Dutch extend lockdown, look into curfew to contain ‘British’ variant

Prime minister Mark Rutte (c) and health minister Hugo de Jonge ahead of the press conference. Photo: Bart Maat
Prime minister Mark Rutte (c) and health minister Hugo de Jonge ahead of the press conference. Photo: Bart Maat

As widely predicted, the Dutch government is extending the lockdown until February 9, and is also considering the introduction of a curfew.

‘Everyone will understand we have no other choice,’ prime minister Mark Rutte told a press conference on Tuesday evening. ‘The figures are not going down sufficiently and now we have to deal with the British variant of the virus. What we see coming out of Britain and Ireland is heartbreaking and alarming.’

In addition to extending the lockdown, ministers are looking at what else can be done to further reduce the infection rate, Rutte said.

One option is to bring in a curfew, and the Outbreak Management Team – the cabinet’s main coronavirus advisory group – has been asked to report back on that specific option. ‘We do think it could be an effective measure to limit infections via the home,’ Rutte said.

Schools and daycare centres will remain closed and secondary school pupils who can attend lessons will now have to keep 1.5 metres from each other, where possible, Rutte said.

The government is also looking into the option of opening primary schools and daycare centres on January 25, but that decision will not be taken until next week at the earliest, Rutte said.

British variant

There are now 100 cases of the British variant of the virus known in the Netherlands, health minister Hugo de Jonge told reporters. ‘We have to make sure that this figure stays as low as possible,’ he said.

To this end, several places where the infection rate is extremely high, including the Charlois district of Rotterdam, Dronten and Bunschoten, near Amersfoort, will also appeal to all residents to undergo a test, De Jonge said.

Lansingerland in Zuid-Holland said on Monday it plans to test around 60,000 people for coronavirus following an outbreak of the British strain of the disease at a primary school last month.

De Jonge urged everyone who has symptoms to have a test, as well as people who are contacted as part of the contact tracing programme.  ‘There are 376 locations now where people can take a test,’ De Jonge said. ‘There is capacity to carry out 100,000 tests a day, and only 50% is being used.’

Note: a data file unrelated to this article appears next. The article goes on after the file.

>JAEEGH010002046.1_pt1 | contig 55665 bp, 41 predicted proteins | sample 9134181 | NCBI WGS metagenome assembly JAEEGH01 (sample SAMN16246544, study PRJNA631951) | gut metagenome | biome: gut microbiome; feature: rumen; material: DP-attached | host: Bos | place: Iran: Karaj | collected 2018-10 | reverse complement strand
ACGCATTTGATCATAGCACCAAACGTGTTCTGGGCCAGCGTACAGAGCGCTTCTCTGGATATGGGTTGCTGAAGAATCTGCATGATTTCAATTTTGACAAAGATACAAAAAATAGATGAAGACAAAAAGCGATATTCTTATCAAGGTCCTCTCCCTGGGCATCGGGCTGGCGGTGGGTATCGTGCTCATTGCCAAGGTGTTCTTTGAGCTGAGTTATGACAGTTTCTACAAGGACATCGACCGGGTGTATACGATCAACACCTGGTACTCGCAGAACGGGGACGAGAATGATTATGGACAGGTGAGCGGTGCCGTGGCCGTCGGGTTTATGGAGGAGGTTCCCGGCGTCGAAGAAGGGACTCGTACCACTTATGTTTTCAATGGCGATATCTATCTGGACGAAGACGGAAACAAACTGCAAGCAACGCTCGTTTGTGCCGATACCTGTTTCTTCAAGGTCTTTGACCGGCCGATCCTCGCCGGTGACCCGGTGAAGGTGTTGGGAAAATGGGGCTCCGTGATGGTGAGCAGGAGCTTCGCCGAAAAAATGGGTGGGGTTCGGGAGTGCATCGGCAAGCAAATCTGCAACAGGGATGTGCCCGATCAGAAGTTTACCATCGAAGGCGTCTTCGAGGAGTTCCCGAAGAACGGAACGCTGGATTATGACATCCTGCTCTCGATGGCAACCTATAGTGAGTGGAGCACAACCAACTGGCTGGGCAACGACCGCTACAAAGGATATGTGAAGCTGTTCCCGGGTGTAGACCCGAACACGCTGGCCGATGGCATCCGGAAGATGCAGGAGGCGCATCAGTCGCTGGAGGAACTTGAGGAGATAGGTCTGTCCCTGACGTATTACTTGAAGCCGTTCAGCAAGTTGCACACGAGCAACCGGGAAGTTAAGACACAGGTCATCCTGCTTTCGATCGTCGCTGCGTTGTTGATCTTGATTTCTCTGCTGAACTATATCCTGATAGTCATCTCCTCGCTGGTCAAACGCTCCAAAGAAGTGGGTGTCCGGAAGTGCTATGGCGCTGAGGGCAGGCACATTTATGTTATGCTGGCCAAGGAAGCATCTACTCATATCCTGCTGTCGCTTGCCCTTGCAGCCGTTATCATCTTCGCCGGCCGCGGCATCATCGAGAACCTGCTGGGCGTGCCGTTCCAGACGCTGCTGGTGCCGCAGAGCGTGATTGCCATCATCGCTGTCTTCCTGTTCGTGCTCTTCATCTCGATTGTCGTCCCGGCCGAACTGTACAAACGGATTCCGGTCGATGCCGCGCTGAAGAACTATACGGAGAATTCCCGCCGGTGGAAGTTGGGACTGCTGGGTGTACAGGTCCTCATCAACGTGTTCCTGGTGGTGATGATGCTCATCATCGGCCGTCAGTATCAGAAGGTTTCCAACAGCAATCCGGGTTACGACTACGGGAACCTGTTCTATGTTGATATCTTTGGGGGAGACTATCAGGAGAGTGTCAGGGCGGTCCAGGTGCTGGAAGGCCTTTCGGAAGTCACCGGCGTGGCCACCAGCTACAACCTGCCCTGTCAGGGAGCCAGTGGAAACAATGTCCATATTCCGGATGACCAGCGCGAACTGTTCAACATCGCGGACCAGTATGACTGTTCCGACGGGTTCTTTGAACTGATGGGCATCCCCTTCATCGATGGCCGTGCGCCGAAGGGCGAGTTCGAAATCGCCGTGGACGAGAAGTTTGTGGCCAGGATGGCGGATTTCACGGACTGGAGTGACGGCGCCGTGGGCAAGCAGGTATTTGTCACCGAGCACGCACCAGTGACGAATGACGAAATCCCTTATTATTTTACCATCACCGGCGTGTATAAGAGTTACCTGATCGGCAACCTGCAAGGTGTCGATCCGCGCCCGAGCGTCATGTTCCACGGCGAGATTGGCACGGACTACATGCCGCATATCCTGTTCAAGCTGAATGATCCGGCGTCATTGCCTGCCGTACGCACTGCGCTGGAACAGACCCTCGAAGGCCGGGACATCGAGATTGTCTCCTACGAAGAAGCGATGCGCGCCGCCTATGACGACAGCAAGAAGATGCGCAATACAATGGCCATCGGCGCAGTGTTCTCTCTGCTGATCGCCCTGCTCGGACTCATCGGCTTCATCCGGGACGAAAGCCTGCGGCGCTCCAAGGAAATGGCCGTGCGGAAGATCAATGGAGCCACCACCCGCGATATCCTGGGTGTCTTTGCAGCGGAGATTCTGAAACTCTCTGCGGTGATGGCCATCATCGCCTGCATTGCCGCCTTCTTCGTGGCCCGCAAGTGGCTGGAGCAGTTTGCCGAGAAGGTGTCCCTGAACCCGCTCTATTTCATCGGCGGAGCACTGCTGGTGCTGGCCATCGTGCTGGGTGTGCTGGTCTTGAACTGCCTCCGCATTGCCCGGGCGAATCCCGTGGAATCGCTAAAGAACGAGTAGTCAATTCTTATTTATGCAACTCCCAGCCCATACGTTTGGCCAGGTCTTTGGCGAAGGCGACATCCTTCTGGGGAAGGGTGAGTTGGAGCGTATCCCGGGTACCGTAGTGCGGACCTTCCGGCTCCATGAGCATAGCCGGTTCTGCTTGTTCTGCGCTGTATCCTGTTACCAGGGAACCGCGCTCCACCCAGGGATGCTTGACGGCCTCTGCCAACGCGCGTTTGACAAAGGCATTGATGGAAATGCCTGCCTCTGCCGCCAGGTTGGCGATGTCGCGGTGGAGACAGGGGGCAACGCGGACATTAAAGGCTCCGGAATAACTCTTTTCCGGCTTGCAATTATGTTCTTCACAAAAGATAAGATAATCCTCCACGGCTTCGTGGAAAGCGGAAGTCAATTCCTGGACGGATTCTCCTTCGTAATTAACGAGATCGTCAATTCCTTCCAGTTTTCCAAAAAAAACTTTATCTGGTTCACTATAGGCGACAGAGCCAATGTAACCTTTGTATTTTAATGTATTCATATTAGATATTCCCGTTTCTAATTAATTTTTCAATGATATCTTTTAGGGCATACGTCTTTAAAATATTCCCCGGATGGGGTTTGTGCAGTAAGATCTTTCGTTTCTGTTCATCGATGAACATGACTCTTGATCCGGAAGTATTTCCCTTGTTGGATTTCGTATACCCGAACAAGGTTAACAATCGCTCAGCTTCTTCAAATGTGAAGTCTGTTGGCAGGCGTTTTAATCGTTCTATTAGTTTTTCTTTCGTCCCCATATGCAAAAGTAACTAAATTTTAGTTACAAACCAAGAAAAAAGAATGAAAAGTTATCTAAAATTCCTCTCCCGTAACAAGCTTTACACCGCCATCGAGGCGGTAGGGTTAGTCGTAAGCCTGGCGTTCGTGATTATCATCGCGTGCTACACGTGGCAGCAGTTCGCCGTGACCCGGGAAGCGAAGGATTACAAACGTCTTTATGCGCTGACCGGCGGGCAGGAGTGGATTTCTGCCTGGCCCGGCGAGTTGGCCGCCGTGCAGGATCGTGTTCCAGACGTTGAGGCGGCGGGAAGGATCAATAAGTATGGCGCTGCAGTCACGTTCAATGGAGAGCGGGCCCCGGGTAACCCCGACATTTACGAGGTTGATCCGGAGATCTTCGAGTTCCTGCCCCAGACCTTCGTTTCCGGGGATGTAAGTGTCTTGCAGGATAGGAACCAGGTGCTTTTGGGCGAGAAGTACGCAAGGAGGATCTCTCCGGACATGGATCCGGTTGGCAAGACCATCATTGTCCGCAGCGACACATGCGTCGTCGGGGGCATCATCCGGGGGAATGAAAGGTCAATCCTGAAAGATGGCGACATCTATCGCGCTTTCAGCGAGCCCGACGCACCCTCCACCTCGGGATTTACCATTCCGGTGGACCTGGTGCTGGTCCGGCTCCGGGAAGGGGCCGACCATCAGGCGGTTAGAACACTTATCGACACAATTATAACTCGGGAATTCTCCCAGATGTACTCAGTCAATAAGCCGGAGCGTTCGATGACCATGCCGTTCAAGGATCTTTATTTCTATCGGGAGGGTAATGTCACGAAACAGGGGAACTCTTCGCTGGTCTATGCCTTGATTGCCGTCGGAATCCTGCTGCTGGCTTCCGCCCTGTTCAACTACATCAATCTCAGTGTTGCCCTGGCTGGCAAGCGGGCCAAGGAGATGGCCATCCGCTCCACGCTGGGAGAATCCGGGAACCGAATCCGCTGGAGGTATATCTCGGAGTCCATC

De Jonge, who has been heavily criticised for the slow start to the Dutch vaccination programme, also said some 35,000 nursing staff have already been vaccinated, and 200,000 appointments have been made.

By the summer, everyone over the age of 60 should have been vaccinated, De Jonge said. By the autumn, the entire population should have had the jab.


Rutte also criticised the number of people going on foreign trips and said that people should stay in the Netherlands until April, unless they have a serious work or family reason to travel. Describing holidaymakers as ‘very anti-social’, Rutte said: ‘every foreign trip is a risk for yourselves and everyone around you’.

Rutte also said there are no indications as yet that the general election, planned for March 17, would not go ahead.


Research published earlier on Tuesday by broadcaster NOS shows that almost four in five people consider the decision to extend the lockdown to be acceptable, and that 72% of people support the government’s strategy for dealing with the virus.

The survey also showed the willingness to be vaccinated has gone up again to 82%. In total, 63% say they will certainly be vaccinated, up from 43% two months ago.

People have most confidence in Diederik Gommers, acute care chief and a member of the Outbreak Management Team. Second on the list is hospital chief Ernst Kuipers and third the regional health boards. Both Gommers and Kuipers have criticised government policy and called for tougher measures.

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